Wednesday, December 23, 2009

Torah scroll at Masada

A ritual scribe has committed himself to inscribing a Torah scroll in the location of Masada's famous synagogue. The story (from, is available here.


Adam L. Bean said...

That's weird, but then everything about the Israeli propagandizing use of Masada is weird.

Rafael said...

Hhhmmmmm . . . I'm sensing a bit of hostility, Adam, which is weird. But then everything about liberal Western hostility is weird.

Have you heard of Nachman Ben-Yehuda? His book, The Masada Myth, was the second book I read for my PhD studies. Very interesting, particularly because it is (i) so well-informed theoretically, and (ii) so well-documented empirically.

Adam L. Bean said...

The second book you read for PhD studies? Quite interesting. I wonder what was the first.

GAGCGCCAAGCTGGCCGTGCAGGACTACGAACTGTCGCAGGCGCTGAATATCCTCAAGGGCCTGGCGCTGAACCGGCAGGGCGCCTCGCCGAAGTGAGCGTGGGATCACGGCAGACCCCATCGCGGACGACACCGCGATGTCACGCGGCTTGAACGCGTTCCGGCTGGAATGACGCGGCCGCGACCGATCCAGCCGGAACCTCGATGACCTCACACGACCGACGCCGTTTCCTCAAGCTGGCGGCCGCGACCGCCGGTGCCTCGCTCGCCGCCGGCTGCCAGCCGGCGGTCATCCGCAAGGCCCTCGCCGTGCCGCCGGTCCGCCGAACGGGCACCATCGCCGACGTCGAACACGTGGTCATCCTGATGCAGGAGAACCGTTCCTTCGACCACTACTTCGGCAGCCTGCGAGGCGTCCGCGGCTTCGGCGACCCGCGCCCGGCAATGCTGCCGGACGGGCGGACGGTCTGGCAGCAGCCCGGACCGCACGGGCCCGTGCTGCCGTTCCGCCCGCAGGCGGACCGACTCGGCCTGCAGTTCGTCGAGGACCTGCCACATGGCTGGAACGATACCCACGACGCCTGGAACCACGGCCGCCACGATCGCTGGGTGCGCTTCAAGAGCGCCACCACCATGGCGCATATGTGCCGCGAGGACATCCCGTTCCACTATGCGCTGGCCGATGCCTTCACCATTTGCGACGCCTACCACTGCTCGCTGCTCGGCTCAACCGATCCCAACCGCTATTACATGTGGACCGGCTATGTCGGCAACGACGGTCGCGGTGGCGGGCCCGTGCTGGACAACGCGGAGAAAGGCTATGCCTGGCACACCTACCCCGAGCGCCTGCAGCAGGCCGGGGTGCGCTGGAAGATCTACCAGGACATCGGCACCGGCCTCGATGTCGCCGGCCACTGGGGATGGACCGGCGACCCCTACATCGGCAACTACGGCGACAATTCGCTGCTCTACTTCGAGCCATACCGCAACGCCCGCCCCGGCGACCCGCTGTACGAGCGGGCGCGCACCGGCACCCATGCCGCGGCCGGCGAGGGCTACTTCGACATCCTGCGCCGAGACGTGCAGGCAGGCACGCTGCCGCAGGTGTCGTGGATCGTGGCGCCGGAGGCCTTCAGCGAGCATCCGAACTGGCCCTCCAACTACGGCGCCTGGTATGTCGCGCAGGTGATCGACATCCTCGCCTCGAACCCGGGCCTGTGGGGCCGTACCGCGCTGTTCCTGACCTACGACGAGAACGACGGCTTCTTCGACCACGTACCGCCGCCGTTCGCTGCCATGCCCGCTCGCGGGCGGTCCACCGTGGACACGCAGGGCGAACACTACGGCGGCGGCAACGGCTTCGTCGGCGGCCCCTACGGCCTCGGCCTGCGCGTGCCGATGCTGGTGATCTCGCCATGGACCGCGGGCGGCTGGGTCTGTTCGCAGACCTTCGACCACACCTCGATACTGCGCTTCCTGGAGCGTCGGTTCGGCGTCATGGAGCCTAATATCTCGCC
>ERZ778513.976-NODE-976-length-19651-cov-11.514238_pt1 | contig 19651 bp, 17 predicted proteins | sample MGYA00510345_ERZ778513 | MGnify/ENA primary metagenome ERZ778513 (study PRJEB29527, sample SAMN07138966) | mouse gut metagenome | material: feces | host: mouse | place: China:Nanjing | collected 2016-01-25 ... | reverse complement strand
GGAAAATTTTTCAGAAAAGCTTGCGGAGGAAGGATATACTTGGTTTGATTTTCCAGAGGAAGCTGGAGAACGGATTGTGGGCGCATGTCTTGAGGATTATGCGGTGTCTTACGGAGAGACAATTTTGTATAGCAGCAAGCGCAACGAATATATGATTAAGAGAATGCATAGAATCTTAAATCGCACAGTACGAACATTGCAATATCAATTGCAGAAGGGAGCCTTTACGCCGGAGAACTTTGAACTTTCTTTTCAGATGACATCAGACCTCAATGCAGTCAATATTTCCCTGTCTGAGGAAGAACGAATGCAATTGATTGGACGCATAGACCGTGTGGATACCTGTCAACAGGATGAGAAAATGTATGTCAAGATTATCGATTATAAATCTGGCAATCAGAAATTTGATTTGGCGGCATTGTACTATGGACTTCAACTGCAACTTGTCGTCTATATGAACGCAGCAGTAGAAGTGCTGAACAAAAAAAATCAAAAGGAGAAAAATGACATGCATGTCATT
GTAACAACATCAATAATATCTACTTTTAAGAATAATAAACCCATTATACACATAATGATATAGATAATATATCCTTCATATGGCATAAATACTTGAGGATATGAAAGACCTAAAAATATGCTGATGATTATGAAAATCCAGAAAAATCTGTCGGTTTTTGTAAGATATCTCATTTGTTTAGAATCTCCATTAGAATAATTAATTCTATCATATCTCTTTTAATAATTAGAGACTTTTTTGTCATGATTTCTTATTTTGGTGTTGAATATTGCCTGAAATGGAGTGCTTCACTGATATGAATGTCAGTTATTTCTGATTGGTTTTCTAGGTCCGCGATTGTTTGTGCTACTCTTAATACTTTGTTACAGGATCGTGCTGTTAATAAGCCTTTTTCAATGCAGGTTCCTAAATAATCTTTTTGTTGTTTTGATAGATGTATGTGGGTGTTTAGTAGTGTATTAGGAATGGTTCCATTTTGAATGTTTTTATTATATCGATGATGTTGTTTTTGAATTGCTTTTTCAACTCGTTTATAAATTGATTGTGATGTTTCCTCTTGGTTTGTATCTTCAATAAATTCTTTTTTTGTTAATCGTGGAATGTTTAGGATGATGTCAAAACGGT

Last June when I visited Masada we watched the heart warming (read nauseating) video at the multi-million dollar visitor center before ascending the cable car, and then watch fighter jets make several passes overhead. Definitely weird.

Rafael said...

The first book I read was Barry Schwartz's 2000 book, Abraham Lincoln and the Forge of National Memory (see also the second half of this study, Abraham Lincoln in the Post-Heroic Era [2008; my comments here]).

I didn't realize your comments were rooted in a personal reaction to Masada's myth-making machine. I still think the hostility is a bit strange, but I think you would appreciate Ben-Yehuda's book. Another great book is Yael Zerubavel's Recovered Roots (as well as her article, with Barry Schwartz and Bernice M. Barnett in Sociological Quarterly, "The Recovery of Masada: A Study in Collective Memory"). There are, of course, numerous other articles on this very interesting topic.

Adam L. Bean said...

Actually, I think calling it "weird" was somewhat less than hostility, though, true, it wasn't exactly a loving embrace either.

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